Uncharted: Legacy of Thieves is a repackaged bundle of Uncharted 4: A Thief’s End and its successful Hindi mythology spin-off featuring the return of the Uncharted 2 fan-favorite Chloe Frazer and Uncharted 4 deuteragonist Nadine Ross. And featuring updated graphical performance enhancements for the PS4 Pro and PS5 consoles such as improved framerate, 4K UHD television compatibility, and the ability to choose between “fidelity” and “performance” in the graphics options, with fidelity mode favoring greater visual detail over speed and input response times. For those unaware, A Thief’s End is the final chapter in the story of series protagonist Nathan Drake. The story follows an older Nathan Drake who reunites with his long-lost older brother Samuel in an attempt to find the hidden treasure of Captain Henry Avery valued at $400 million and the mythical pirate utopia known as Libertalia. Uncharted: The Lost Legacy follows Chloe and Nadine as they travel to India in search of the legendary Hoysala Empire and the fabled Tusk of Ganesh. Previous versions of both titles earned the barrier-free ratings at DAGERSystem, and since both games are intact this remains the case.
Across both entries, motor-impaired players will have nothing to worry about, as aiming a weapon can be toggled in the accessibility menu, and the camera can be made to follow the player character automatically, as well as a wonderful aim assist that once again automatically highlights both hostiles and objects that can be interacted with by shooting them. The aforementioned highlighter not only reveals foes’ positions even while hiding in cover, but also snaps the player’s aim to the highlighted enemy or object, and all of these features are more responsive than ever courtesy of enhanced framerates. Uncharted 4 is a good starting point for those who favor action over problem solving, as this entry has more adrenaline-pumping shootouts than any of the three entries preceding it, but the handful of puzzles will give players plenty to think about without being overly complex.
In Legacy there’s more of an emphasis on puzzles for players who enjoy an intellectual challenge, with my personal favorite being the one where players must correctly position the statue of Parashurama. One feature I found to be present in this version that I don’t previously recall, is that if you linger on a puzzle long enough you will actually be explicitly told how to complete it by Nadine. There are sections involving having to jump from grapple point to grapple point, which can be a small challenge due to the limited amount of time you have to reach the next grapple spot, but these sections are very few and far between so I don’t consider it to be a barrier. Haptic feedback is used to great effect in both entries and is now an asset to accessibility. Chloe’s Queen’s Ruby bracelet (if acquired) will give a tactile cue with intensity that increases the closer one gets to a hidden treasure, and the resistance of adaptive triggers is different based on the weapon currently in use or the stability of the point you latch onto with the grappling hook.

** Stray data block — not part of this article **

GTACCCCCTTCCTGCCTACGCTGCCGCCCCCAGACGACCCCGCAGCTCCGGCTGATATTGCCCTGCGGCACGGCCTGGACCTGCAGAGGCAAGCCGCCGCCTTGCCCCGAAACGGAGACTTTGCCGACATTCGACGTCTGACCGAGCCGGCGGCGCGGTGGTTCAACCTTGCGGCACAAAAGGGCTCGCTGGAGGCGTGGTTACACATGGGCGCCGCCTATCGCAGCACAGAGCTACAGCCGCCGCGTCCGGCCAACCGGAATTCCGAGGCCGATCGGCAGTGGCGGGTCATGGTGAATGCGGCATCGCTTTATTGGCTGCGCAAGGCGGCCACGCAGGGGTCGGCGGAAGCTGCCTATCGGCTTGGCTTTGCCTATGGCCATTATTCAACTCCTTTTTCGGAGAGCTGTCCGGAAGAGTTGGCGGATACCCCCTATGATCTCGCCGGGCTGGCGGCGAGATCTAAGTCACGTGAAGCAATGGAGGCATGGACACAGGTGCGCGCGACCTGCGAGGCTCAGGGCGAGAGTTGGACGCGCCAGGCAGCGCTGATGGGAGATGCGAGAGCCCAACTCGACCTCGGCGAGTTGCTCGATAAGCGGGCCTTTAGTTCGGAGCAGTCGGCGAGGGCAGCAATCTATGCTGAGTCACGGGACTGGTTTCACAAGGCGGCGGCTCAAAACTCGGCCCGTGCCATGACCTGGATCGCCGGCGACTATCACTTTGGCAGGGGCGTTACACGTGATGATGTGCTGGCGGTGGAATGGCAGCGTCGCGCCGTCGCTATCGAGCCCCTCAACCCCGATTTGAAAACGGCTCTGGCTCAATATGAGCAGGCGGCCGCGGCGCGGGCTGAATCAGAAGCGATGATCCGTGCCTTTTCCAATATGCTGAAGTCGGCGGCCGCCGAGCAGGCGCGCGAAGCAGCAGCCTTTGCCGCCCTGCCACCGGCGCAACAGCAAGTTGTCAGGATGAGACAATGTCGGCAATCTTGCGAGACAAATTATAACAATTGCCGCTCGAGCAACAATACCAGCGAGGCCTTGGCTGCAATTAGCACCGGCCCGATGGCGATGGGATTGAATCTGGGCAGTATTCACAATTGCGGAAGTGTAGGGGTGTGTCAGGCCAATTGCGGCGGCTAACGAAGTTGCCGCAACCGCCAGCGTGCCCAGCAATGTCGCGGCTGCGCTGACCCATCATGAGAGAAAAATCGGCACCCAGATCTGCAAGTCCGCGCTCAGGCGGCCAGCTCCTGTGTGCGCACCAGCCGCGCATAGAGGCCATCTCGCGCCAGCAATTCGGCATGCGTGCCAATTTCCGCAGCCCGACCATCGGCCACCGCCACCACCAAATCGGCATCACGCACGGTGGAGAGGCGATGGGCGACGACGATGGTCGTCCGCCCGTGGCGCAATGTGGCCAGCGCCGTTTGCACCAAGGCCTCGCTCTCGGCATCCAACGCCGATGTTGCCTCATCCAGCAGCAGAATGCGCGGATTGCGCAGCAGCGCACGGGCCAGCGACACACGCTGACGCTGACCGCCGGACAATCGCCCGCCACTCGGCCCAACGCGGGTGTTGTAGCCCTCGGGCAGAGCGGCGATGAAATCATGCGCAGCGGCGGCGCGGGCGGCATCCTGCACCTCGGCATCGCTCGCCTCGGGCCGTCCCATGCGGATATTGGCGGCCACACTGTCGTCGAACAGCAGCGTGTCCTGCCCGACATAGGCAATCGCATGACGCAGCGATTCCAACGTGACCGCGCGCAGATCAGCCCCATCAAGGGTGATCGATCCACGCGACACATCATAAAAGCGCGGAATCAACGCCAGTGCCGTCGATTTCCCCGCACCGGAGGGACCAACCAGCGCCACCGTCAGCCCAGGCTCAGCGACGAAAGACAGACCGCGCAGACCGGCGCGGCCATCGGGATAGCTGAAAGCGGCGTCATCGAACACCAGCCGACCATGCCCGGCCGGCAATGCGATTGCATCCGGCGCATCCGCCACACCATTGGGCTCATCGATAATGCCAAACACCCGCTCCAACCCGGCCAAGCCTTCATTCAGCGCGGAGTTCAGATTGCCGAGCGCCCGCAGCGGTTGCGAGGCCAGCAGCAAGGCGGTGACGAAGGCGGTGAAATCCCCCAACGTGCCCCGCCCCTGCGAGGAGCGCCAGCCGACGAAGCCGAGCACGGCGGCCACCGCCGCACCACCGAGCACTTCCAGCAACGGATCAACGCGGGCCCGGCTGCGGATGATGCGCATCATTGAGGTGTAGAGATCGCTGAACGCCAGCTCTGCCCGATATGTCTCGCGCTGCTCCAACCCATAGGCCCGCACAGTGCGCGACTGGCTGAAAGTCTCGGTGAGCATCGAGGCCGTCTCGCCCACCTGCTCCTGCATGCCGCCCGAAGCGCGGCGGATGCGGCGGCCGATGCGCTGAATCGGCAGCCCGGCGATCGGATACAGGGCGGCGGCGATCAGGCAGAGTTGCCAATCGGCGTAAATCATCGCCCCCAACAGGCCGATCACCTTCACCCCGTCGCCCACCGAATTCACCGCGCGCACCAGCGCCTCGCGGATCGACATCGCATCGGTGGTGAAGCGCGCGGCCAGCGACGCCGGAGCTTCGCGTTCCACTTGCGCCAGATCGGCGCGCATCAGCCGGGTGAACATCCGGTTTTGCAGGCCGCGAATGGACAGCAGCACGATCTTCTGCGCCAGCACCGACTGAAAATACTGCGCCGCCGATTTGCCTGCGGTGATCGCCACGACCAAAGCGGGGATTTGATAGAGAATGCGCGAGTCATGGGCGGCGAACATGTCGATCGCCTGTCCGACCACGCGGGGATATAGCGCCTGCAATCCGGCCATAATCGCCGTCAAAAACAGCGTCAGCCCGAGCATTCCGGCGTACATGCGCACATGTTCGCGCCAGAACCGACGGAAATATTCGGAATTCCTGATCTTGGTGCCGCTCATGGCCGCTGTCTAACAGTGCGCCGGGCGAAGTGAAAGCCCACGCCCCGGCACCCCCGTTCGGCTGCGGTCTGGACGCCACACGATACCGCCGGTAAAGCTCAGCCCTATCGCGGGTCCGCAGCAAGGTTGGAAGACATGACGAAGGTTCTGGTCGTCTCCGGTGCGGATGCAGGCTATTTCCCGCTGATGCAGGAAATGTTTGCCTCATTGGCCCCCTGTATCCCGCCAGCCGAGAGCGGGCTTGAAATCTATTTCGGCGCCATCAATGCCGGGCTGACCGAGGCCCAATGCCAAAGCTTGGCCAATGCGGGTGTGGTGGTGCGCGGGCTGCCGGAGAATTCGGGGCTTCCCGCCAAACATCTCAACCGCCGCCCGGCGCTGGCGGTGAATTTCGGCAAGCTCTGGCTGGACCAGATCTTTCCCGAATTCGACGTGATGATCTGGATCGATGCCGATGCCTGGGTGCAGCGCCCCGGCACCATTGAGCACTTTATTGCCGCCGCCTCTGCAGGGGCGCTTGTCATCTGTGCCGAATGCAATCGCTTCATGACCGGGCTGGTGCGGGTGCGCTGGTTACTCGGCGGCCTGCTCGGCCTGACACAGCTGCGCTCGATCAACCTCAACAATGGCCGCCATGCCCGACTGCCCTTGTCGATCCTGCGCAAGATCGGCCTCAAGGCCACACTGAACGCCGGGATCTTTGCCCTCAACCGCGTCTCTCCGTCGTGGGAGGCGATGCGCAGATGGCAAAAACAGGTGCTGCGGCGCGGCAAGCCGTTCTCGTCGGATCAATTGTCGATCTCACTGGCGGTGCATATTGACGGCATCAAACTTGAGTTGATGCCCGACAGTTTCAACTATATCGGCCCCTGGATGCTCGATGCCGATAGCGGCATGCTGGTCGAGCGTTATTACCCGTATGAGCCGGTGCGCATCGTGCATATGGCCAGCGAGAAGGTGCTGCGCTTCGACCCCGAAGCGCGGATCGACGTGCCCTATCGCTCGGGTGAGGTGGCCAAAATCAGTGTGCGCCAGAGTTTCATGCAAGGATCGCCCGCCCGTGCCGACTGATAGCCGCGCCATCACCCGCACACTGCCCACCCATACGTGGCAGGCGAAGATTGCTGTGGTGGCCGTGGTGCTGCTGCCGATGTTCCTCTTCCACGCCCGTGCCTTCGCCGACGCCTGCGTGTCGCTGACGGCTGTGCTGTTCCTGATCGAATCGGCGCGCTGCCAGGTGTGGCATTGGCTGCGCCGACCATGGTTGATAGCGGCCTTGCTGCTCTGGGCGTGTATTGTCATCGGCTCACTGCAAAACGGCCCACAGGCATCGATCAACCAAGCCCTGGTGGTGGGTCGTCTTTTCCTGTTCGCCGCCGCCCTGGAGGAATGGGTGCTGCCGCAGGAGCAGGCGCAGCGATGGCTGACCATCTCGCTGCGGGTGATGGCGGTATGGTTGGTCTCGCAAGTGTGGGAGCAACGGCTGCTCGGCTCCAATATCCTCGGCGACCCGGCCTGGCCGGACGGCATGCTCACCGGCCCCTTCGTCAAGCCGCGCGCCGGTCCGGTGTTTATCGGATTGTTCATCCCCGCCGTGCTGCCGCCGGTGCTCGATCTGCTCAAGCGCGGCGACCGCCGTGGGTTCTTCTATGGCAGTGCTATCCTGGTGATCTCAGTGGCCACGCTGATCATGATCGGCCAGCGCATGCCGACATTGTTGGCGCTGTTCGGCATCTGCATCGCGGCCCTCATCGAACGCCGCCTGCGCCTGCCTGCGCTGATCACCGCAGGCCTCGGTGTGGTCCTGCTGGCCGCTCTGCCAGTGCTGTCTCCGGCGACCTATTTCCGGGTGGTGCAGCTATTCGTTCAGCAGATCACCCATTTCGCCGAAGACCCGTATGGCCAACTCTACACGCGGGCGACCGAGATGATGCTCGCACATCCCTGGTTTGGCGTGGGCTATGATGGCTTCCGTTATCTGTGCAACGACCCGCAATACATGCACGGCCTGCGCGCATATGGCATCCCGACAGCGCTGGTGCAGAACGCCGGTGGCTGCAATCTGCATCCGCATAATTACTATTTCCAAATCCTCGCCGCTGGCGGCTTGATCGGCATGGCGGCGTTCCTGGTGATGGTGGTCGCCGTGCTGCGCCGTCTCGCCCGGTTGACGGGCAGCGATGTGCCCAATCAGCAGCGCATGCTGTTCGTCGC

Just like in the initial release, I don’t see anything within either of these two entries that constitutes a visual barrier, and the new settings make it an even bigger blast to play due to brighter colors making climbable surfaces more distinguishable and an upgraded resolution allowing for a sharper image.
The auditory side of things remains as accessible as ever, as neither title requires hearing to enjoy. The automatic lock-on makes target acquisition simple, and the hint system and its large white arrow makes pathfinding easy when lost so there’s no need to hear an NPC constantly repeat themselves. Those who prefer to use headphones now have the added benefit of being able to use their Pulse 3D Headset to activate directional audio thus making identifying the direction of a sound a breeze.
To conclude, Naughty Dog continues to set an example in the industry of what an accessible game should be. The technology afforded to them by the PlayStation 5 allows them to make two of the most accessible action-adventure titles in recent memory even more approachable, and anyone fortunate enough to own a PS5 shouldn’t miss the opportunity to play them in the most pristine condition they’ve ever been.
A review copy of was provided by the developer / publisher.
This article has been transferred from DAGERSystem (now AbilityPoints). Scores, formatting, and writing style may differ from original CIPT content.